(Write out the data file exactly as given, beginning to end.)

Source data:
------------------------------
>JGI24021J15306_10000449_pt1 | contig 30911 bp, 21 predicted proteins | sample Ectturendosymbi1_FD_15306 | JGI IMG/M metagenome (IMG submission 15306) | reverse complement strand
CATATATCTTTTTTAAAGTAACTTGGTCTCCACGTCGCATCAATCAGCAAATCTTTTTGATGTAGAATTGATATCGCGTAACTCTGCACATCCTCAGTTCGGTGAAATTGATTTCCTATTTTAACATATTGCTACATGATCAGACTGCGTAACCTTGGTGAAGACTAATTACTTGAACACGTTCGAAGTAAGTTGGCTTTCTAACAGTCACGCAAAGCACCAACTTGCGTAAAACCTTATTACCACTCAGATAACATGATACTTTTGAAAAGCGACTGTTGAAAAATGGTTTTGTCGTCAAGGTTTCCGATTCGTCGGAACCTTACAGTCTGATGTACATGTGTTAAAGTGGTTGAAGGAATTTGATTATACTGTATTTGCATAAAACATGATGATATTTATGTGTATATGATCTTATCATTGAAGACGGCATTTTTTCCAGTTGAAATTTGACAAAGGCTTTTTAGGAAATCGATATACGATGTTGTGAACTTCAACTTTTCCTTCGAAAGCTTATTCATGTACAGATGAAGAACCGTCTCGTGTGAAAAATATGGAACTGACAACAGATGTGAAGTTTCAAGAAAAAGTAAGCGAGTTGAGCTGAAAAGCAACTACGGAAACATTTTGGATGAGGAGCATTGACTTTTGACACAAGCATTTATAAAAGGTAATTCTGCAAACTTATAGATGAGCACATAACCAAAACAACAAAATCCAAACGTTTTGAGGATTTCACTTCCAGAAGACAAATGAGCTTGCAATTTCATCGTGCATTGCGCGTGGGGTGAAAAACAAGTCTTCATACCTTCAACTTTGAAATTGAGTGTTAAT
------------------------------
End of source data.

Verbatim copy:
>JGI24021J15306_10000449_pt1 | contig 30911 bp, 21 predicted proteins | sample Ectturendosymbi1_FD_15306 | JGI IMG/M metagenome (IMG submission 15306) | reverse complement strand
CATATATCTTTTTTAAAGTAACTTGGTCTCCACGTCGCATCAATCAGCAAATCTTTTTGATGTAGAATTGATATCGCGTAACTCTGCACATCCTCAGTTCGGTGAAATTGATTTCCTATTTTAACATATTGCTACATGATCAGACTGCGTAACCTTGGTGAAGACTAATTACTTGAACACGTTCGAAGTAAGTTGGCTTTCTAACAGTCACGCAAAGCACCAACTTGCGTAAAACCTTATTACCACTCAGATAACATGATACTTTTGAAAAGCGACTGTTGAAAAATGGTTTTGTCGTCAAGGTTTCCGATTCGTCGGAACCTTACAGTCTGATGTACATGTGTTAAAGTGGTTGAAGGAATTTGATTATACTGTATTTGCATAAAACATGATGATATTTATGTGTATATGATCTTATCATTGAAGACGGCATTTTTTCCAGTTGAAATTTGACAAAGGCTTTTTAGGAAATCGATATACGATGTTGTGAACTTCAACTTTTCCTTCGAAAGCTTATTCATGTACAGATGAAGAACCGTCTCGTGTGAAAAATATGGAACTGACAACAGATGTGAAGTTTCAAGAAAAAGTAAGCGAGTTGAGCTGAAAAGCAACTACGGAAACATTTTGGATGAGGAGCATTGACTTTTGACACAAGCATTTATAAAAGGTAATTCTGCAAACTTATAGATGAGCACATAACCAAAACAACAAAATCCAAACGTTTTGAGGATTTCACTTCCAGAAGACAAATGAGCTTGCAATTTCATCGTGCATTGCGCGTGGGGTGAAAAACAAGTCTTCATACCTTCAACTTTGAAATTGAGTGTTAAT